10 great autumnal films of the 21st century

Modern films that make a show of autumn colours and moods.

Knives Out (2019)

Autumn is a time of intense beauty but also – as anyone who’s felt a bittersweet pang as the nights draw in knows – of a poetic kind of waste that lends itself well to introspection.

In Todd Haynes’ gloriously autumnal Far from Heaven (2002), lush beauty forms a counterpoint to the film’s darker tale of repression and loss. Agnès Varda, on the other hand, positions decay as a nucleus of new life in her joyful harvest-time-set documentary The Gleaners and I (2000). 

Halloween also falls in the middle of autumn, meaning horrors set among falling leaves are plentiful. The tension between beauty and death lends itself well to the genre, as do the deceptive nature of Halloween costumes, which are used to spine-tingling effect in Donnie Darko (2001) and Trick ‘r Treat (2007). There’s also something deeply comforting about hearing dark tales while you’re wrapped up safe and warm at home. It’s a mood Rian Johnson astutely channels in his seasonal murder mystery Knives Out (2019). 

This list celebrates 10 of this century’s most interesting autumnal films – all of which bask in the visual glories of the season, but not without a meditative nod to life’s inevitable retreat into decay. 

The Gleaners and I (2000)

Director: Agnès Varda

The Gleaners and I (2000)

Firmly in the autumn of her life, French New Wave director Agnès Varda documented various kinds of gleaning (that’s collecting food left in the fields after harvest) across rural and urban France while meditating on old age, consumerism, cinema and heart-shaped potatoes.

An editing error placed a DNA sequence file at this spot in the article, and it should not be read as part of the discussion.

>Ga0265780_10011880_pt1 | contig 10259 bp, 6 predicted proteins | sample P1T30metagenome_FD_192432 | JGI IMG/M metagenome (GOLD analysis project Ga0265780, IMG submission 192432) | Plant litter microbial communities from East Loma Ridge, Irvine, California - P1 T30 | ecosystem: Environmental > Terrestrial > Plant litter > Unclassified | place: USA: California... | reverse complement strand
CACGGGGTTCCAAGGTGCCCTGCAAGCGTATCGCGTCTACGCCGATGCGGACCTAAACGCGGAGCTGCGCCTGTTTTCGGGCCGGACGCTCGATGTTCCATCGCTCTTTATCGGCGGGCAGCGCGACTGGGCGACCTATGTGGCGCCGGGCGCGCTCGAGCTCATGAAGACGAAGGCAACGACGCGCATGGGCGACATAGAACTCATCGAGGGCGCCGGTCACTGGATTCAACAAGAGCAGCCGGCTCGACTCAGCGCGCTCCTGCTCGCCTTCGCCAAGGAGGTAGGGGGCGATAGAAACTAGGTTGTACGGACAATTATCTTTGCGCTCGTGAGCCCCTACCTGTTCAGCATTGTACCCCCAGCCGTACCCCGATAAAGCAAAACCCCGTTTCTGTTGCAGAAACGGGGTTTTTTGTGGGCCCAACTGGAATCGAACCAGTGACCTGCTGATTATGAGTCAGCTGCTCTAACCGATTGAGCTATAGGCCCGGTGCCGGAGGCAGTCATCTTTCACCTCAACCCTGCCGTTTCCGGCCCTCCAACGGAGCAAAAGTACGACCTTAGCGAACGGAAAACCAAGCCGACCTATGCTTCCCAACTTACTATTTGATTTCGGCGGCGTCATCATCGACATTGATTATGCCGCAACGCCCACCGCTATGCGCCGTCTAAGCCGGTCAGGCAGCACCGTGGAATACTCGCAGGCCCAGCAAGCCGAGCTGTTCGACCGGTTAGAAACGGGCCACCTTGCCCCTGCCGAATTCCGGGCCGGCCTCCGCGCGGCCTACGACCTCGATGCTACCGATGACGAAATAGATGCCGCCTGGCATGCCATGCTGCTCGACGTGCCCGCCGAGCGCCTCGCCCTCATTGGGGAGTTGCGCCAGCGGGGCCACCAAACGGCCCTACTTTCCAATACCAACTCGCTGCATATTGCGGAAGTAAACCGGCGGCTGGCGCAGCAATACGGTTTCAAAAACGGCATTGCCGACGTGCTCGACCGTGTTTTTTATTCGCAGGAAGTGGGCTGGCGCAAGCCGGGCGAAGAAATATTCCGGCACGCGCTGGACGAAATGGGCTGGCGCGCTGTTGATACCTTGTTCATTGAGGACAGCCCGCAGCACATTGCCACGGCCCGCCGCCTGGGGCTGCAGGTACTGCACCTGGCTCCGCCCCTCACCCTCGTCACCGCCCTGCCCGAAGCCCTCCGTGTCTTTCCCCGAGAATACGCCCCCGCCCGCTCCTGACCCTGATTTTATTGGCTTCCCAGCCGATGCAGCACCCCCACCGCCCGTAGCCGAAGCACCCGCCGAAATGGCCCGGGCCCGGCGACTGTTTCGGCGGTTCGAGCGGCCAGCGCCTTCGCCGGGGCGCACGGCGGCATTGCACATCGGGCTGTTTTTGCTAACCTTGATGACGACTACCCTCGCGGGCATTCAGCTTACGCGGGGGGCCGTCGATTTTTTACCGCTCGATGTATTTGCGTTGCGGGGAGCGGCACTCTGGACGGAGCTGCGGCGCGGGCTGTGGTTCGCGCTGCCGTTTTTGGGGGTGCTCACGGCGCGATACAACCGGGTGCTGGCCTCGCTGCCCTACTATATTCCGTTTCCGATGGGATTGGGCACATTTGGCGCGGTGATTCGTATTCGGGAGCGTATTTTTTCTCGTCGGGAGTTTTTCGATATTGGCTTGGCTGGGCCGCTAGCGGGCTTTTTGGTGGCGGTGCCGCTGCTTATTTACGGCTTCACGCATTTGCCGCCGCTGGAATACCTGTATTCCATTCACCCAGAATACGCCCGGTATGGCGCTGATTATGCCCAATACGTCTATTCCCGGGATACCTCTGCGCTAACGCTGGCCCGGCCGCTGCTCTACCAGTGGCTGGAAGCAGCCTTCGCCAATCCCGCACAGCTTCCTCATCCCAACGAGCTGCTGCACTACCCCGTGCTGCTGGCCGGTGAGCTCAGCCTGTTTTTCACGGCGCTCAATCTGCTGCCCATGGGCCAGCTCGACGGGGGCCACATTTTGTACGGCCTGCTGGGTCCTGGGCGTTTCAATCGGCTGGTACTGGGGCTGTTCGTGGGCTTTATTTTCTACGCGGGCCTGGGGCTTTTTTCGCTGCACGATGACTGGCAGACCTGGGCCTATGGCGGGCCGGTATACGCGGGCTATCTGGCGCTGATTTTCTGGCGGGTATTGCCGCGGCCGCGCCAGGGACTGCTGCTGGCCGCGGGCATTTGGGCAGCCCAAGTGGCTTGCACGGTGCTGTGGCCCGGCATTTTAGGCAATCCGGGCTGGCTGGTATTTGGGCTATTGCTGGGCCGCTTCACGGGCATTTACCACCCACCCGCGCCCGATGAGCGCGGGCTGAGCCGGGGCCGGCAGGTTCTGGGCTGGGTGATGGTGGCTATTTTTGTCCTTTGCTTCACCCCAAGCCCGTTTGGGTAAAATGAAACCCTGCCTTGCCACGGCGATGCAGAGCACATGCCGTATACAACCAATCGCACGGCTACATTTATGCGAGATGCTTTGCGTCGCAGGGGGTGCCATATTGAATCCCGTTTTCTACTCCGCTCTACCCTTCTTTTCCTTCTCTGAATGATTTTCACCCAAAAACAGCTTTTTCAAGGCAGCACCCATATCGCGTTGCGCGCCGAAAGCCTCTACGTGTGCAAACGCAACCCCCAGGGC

Varda’s interviewees live off discarded food and other sundry offcasts, giving new life to the items they glean. Similarly, the filmmaker places herself in the grand tradition as a collector of stories and ideas. Embracing the freedom her handheld digital camera provides, she gives voice to the marginalised, turns ceiling mould into art, and transforms accidentally captured images (she forgot to turn her camera off) into idiosyncratic poetry through her ever-playful lens. In one scene, she films her own age-mottled hand closing around speeding trucks on the motorway. “To hold on to what’s passing by?” her voiceover asks. “No. Just for fun.” Like passing trucks, discarded TVs, leftover food and falling leaves, our possessions – even our own bodies – will eventually be left behind. But that doesn’t mean their story’s over.

American Splendor (2003)

Directors: Shari Springer Berman and Robert Pulcini

American Splendor (2003)

American Splendor follows the trials and muted tribulations of eternally pessimistic author Harvey Pekar (dually appearing as himself, and played by Paul Giamatti) in this part-documentary, part-comic book adaptation of his life. Here, autumn hints at neither the approach of Christmas nor the melancholic romance of warmer days lost; we’re stuck somewhere at the dull end of fall. Browning leaves reflect the ailing bodies of people in the second halves of their lives; balding, a little overweight and burdened with chronic health conditions. 

Years pass, but seasonally speaking we shuffle forwards and backwards mere weeks in this masterclass in cinematic ennui. As with Pekar’s comic of the same name, the ironically titled American Splendor ends up a kind of anti-bildungsroman: our protagonist remains perversely the same while the world changes around him. Much to his surprise, pockets of hope buoy him along into what he might have reluctantly called his golden years. 

Fantastic Mr. Fox (2009)

Director: Wes Anderson

Fantastic Mr. Fox (2009)

Wes Anderson is no stranger to finding inspiration in seasonal hues, but it’s his 2009 stop-motion Fantastic Mr. Fox that takes unbridled joy in autumnal shades. Lashings of ochre and orange abound as we follow a family of foxes, led by the eponymous hero, who take full advantage of the bounties of the season. Here, autumn brings harvest and full larders, as well as omens of future hardship: the gathering stormclouds that Fox’s wife Felicity adds to her landscape paintings portend danger ahead.